Rep. Ron Paul, R-Texas, the outspoken libertarian White House hopeful often dismissed by his rivals and the punditocracy as a fringe candidate, was all smiles Wednesday as he bandied about the first-in-the-nation primary state, New Hampshire.
"It's pretty exciting!" he told ABC News.
Long treated at debates as the cantankerous old uncle you don't want to get started talking about the gold standard, Paul had big news. Announcing a relatively astounding haul -- $5.1 million -- in the fundraising quarter that ended Sunday, Paul is knocking on the door of the top-tier candidates in the race.
"It's really fascinating," Paul said, seeming as surprised with the news as was much of the rest of the political world. "I think the time is right. People are really frustrated -- frustrated with both parties, frustrated with the war."
Paul's campaign announced Wednesday afternoon that the congressman from Texas had raised more than $5 million -- twice as much as he raised in the last quarter. Almost every other candidate hit the traditional third-quarter lull in the summer and raised less money.
And while Paul's haul is likely less than that of better-known Republicans, such as former Massachusetts Gov. Mitt Romney and former New York Mayor Rudy Giuliani, who have not yet reported third-quarter numbers, it's roughly what Sen. John McCain, R-Ariz., is estimated to have raised, and five times what former Arkansas Gov. Mike Huckabee brought in.
(For more on Ron Paul's past, his 1988 presidential run and his love-hate relationship with the Republican Party, check out ABC's special "meet the candidates" feature.)
Paul's supporters are often young and raucous and emanate from college campuses. Their presence on the Internet is undeniable.
"The organization of the campaign popped up spontaneously on the Internet with these meet-up groups," Paul told ABC News. "It's natural that they would donate the money. So in many ways, the campaign has found me as much as I have found them. It's not a top-down organization. It's sort of bottom up. All we have done at the campaign is provide the message, and the message turns out to be popular."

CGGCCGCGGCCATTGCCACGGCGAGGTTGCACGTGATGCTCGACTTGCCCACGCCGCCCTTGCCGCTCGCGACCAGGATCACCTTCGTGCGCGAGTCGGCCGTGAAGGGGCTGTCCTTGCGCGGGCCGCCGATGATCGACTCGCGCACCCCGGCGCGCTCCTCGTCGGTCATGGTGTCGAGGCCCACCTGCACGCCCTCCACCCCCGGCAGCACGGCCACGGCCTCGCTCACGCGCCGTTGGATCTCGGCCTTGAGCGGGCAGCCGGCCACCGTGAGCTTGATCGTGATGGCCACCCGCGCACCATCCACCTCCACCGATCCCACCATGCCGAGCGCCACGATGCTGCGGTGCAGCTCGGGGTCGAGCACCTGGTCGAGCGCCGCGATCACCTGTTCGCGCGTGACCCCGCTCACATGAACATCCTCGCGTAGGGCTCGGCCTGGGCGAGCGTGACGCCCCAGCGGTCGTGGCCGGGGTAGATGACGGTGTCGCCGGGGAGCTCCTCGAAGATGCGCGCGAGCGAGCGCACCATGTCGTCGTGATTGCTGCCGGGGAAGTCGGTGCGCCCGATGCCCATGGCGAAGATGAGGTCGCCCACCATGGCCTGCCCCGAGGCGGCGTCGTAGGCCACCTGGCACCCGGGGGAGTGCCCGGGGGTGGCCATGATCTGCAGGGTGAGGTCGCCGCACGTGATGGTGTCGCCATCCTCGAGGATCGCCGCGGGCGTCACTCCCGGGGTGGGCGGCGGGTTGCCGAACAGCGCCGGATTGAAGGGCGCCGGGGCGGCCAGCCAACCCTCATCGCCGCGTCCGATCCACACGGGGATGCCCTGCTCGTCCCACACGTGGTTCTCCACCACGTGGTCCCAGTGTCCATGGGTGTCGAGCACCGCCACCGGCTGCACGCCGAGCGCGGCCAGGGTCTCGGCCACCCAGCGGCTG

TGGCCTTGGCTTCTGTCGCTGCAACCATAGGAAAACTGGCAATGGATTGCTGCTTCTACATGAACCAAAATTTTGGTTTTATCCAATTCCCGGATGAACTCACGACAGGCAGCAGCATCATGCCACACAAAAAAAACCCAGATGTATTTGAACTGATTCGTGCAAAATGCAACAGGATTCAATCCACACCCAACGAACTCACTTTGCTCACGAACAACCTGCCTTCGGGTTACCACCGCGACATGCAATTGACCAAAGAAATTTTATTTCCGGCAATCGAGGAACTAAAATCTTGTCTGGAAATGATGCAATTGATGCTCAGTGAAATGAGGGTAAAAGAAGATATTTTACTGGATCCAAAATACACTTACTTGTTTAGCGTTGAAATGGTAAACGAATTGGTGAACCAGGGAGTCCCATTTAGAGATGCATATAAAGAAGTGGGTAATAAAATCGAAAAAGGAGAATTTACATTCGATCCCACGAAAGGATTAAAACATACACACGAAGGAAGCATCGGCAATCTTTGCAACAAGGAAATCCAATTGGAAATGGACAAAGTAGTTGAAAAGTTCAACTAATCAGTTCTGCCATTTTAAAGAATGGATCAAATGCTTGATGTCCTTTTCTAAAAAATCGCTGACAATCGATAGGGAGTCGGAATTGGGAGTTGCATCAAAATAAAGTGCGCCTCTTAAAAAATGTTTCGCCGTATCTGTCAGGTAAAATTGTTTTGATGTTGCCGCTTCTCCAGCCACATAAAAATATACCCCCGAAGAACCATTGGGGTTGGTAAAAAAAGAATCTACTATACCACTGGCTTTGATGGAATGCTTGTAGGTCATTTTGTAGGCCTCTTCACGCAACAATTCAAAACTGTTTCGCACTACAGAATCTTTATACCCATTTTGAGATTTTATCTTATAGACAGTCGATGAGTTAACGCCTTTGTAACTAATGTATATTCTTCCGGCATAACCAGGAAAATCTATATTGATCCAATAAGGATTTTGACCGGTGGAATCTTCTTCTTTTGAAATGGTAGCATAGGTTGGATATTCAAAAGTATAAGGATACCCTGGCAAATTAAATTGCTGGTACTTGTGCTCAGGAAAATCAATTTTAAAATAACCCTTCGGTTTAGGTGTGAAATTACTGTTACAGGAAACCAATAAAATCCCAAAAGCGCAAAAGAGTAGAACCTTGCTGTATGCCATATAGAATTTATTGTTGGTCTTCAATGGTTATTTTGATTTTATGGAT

Paul said the crowds are excited about his "message of limited government and following the Constitution." He wants to do away with much of the bureaucracy in the federal government. If it is not spelled out in the Constitution, Paul probably does not support it. Take the Department of Education. President Paul would get rid of it. Same with the IRS. In the House, the former obstetrician votes against so many spending and government bills he's called "Dr. No."
But attracting the most interest, political observers say, is Paul's long-standing opposition to the war in Iraq.
"Ron Paul says to a lot of people eager to hear this message, 'You can be anti-war and be a conservative,'" said columnist and ABC News consultant George Will today. "In fact, he says, 'If you are a real small government conservative you have to be anti-war.'"
Asked in August at a Republican debate in Iowa, sponsored by ABC News, to summarize his plan for Iraq, Paul distilled his ideas to three simple words: "Just come home."
Another Paul constituency, interestingly enough, comes from the military. A study by the Center for Responsive Politics found Paul received more campaign cash from members of the military than any other Republican presidential candidate.